Dad was driving round the country side delivering steam coal as most factories in the area had steam boilers, he had a newish truck a German Opel bought off a Japanese business man from Middlesbrough in 1938, not the best deal of the century although he was not the only one. It was better built bigger engine and was plated for 5 cubic metres an extra ton most British trucks were 4 cm. And so a total life change began.


What's the weather like in your area?

Posted: 21/09/2012 at 13:35

Pam life is what you make of it, you can sit and watch it pass you or climb aboard and ride the wild ride, I was lucky in that Joan was exactly the same, get off the tourist route and explore, that is what makes life interesting.
Morning in Tospots, a call down into the village for a fresh chicken, sort Pam's mail and put the heating on, now eating my bully beef sandwich with Alfy licking his lips, he will get the last bite though the mustard may throw him.
Sunshine all the way now some dark patches of cloud but also blue sky, the box still says heavy rain.


What's the weather like in your area?

Posted: 21/09/2012 at 09:07

Stockton heavy rain "err"  not quite. Sea fret would be the word and getting brighter from the South that's "Rains" side of the Tees, much darker to the North but travelling slowly towards the coast.
Well Rain Alfy likes the fields and woods around here, he chases the Ravens who each day take down a young bird and the Magpies strut across the fields like platoons of soldiers, it is interesting watching them.
We see the Canada Geese come and go each year usually alerted by the racket they make as they fly, a wonderful sight, lots of them land on the lake at Sedgefield Hardwick Hall, plenty of room for them there.
As I passed Norton Duck Pond yesterday it was full of ducks, they all leave the pond at dusk and wander into the Church Yard for the night, last one in shut the gate.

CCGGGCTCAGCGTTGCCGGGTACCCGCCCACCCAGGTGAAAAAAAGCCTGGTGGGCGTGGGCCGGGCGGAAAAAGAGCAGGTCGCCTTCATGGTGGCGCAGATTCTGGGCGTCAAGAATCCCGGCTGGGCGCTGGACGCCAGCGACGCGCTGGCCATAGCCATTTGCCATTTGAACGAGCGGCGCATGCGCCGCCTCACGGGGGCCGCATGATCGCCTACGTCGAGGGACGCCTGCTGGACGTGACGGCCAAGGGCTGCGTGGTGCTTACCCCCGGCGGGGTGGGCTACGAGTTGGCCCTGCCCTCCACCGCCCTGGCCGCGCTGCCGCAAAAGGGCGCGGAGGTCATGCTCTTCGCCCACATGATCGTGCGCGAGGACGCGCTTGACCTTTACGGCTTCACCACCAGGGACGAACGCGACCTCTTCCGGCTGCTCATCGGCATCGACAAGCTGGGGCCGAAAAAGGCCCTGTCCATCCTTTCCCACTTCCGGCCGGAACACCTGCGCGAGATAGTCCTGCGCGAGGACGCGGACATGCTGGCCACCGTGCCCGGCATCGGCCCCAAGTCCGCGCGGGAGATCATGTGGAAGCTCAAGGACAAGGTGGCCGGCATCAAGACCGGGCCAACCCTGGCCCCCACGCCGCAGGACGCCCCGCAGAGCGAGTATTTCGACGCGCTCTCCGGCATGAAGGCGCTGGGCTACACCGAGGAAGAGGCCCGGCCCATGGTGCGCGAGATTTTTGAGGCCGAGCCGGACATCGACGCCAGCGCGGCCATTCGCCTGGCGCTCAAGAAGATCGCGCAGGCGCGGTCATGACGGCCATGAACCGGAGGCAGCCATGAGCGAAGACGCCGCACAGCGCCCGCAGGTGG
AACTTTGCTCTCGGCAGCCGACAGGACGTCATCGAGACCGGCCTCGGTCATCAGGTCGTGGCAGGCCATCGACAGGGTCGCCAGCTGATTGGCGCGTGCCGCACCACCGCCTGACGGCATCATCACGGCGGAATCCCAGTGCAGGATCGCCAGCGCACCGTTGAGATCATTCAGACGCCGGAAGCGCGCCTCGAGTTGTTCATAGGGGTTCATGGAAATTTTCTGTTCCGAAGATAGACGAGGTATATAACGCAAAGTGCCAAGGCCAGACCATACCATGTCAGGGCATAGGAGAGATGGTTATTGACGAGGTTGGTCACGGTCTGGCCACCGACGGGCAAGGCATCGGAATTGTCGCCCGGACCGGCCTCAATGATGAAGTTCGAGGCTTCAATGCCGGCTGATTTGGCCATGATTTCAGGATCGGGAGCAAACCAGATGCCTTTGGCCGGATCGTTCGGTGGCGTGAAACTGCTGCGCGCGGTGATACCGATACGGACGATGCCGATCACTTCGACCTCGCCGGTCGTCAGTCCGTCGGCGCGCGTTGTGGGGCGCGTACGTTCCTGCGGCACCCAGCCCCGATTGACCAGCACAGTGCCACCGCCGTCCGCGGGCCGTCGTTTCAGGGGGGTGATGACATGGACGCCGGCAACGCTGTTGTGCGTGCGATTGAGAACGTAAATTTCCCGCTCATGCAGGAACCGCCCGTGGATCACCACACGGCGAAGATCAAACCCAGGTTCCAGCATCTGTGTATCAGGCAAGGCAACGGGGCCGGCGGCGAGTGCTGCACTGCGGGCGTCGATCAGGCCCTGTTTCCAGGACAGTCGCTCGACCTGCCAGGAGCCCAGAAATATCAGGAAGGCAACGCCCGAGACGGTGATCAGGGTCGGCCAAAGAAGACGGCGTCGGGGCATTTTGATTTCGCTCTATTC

Wartime Farm

Posted: 21/09/2012 at 08:51


I thought last nights show was “Arts and crafts” plus Strictly come dancing badly. Wartime farming was hardly mentioned apart from “tackin tauld sow t boar”, we did that. As for tile making we had one of the biggest tile and brick makers in the country less than five miles away, they were in full production all the war and after leaving massive holes in the country side digging the clay.

The bit that upset me and brought back memories long suppressed was the “Evacuee story” Ruth making bed frames and Huts turned into dormitories may have happened in the South where the City's took a pasting up North no. and nobody asked the kids.

My Sister and I were what was known as paid for evacuees, Mother and Father went into the countryside and found someone willing to take us for money and there by hangs a tale which I will write and post on here if it is of interest to anyone.



Posted: 20/09/2012 at 22:59

Alan, Figrat said it for me, straight onto the ground some wire if rats are about but a good kick every time you pass frightens them away.
Always start with some thin brushwood it lets the air in and the heat will make it rise through the heap. You can drill extra holes or just put four bits of stick under the corners to raise it a tad.
Mix what you put in I sometimes heap up what needs to go in mix it with a fork then toss it in, do not pack it down let it settle. Wave a watering can with a rose over it as you go just damp it do not soak it. A good starter is the recycled beer from the night before stored in an old plastic milk bottle and added to the watering can as you sprinkle. Do not leave bottle in fridge it upsets the wife and Granddad thinks its whisky.